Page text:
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Collision warning sensors may prevent truck accidents

There is no denying that tractor-trailers are involved in many accidents each year and that those accidents often result in catastrophic injuries. In fact, in 2015, over 4,000 people died in accidents with large trucks, and more than 116,000 people suffered injuries, according to a recent AAA report. However, the agency’s Foundation for Traffic Safety also predicts that many future casualties can be averted if more trucks are equipped with collision warning sensors and other safety technologies.

Driving in New York is a challenge, and the presence of large trucks can complicate an already hairy drive. A survey of drivers nationwide confirms that 61 percent feel endangered when they must drive with tractor-trailers on the highway. Some of the factors that cause this anxiety include the enormous size and weight of some trucks and the fact that they have such large blind spots. Having advanced safety technology in those trucks may put a lot of drivers at ease.

The research done by AAA shows that making safety upgrades in trucking fleets is cost-effective, since it promises to reduce the expenses related to crashes, such as medical care, property damage and loss of productivity. By including devices such as lane departure warning systems, emergency braking systems and video safety monitoring, AAA predicts tens of thousands of accidents can be avoided, saving countless lives. Including underride guards may also save lives when smaller vehicles crash into the sides and back of a trailer.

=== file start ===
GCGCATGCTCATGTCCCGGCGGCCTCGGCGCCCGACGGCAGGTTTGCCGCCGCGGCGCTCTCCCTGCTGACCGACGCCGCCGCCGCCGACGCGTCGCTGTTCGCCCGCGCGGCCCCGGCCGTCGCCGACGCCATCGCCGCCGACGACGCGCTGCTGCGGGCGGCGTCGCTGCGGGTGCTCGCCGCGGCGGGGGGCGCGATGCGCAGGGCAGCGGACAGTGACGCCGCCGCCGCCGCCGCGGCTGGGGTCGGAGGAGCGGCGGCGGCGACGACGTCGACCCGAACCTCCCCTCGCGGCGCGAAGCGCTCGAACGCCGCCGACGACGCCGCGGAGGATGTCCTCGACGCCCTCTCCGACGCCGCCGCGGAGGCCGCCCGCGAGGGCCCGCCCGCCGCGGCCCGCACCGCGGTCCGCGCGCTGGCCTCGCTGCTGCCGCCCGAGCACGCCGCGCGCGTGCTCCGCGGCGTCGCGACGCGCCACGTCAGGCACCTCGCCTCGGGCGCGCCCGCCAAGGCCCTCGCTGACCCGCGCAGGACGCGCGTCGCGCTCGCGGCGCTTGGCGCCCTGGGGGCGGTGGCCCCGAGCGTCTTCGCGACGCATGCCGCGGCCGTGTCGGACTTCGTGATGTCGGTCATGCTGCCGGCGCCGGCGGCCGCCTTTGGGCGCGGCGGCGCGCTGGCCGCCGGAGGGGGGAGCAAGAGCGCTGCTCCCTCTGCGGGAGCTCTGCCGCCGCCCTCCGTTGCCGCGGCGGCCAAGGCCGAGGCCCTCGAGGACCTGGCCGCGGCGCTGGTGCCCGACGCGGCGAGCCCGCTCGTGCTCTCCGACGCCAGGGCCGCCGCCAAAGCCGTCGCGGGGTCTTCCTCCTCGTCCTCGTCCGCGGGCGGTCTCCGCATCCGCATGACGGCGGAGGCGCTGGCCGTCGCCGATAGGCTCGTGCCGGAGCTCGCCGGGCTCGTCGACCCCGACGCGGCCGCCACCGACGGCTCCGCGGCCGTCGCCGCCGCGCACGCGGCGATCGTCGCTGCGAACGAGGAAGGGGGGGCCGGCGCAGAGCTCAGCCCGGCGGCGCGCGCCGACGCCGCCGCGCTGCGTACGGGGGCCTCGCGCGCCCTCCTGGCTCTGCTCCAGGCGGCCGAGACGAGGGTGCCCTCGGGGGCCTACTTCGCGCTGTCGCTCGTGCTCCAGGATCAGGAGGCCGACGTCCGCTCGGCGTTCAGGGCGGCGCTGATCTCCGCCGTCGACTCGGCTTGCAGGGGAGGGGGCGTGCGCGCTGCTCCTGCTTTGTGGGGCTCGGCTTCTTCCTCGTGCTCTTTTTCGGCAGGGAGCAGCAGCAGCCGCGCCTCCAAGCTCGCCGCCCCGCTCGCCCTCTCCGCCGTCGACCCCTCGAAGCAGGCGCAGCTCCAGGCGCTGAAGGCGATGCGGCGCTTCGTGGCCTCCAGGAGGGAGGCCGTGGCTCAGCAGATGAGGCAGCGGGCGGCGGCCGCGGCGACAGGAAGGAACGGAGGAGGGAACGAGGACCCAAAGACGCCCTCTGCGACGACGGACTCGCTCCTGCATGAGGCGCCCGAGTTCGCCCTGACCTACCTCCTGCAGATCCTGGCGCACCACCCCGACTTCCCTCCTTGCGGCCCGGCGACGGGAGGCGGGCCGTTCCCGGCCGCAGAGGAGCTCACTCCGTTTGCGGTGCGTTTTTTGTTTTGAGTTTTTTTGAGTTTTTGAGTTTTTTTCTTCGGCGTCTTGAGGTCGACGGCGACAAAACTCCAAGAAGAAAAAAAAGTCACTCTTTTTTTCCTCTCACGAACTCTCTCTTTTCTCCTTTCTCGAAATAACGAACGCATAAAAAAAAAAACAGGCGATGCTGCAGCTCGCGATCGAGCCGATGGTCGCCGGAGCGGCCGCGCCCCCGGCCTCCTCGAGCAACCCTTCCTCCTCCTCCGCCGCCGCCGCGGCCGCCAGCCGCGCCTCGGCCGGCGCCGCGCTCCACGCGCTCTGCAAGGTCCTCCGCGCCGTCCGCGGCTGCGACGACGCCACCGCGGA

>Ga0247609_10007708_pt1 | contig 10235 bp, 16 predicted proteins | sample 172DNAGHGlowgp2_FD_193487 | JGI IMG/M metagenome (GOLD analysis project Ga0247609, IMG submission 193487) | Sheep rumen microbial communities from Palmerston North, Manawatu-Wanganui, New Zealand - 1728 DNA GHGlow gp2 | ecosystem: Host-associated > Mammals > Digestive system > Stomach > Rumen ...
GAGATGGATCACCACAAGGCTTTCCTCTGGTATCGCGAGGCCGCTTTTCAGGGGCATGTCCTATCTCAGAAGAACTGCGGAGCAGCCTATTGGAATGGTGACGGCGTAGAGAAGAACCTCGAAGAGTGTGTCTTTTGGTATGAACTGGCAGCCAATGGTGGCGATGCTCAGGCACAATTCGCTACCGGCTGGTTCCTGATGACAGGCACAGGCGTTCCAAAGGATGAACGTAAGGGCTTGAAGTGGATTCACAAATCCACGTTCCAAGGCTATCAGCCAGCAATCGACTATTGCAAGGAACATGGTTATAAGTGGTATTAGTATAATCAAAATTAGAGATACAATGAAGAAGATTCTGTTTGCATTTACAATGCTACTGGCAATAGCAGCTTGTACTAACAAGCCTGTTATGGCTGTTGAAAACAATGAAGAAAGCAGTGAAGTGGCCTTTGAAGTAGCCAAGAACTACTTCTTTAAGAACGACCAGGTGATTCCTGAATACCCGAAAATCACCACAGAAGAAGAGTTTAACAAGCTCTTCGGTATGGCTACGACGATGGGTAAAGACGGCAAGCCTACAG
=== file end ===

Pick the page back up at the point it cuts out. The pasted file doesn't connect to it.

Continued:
While advanced technology such as collision warning sensors is already proving effective in smaller vehicles, its use may have even greater benefits in preventing truck accidents and reducing injuries when those accidents occur. Nevertheless, New York truckers and trucking companies are often on the defense when an accident occurs. An attorney with experience in the issues common in truck accident claims can be an enormous benefit.

Source: trucks.com, “AAA Says Truck Safety Tech Could Stop 63,000 Crashes Annually“, Clarissa Hawes, Oct. 9, 2017

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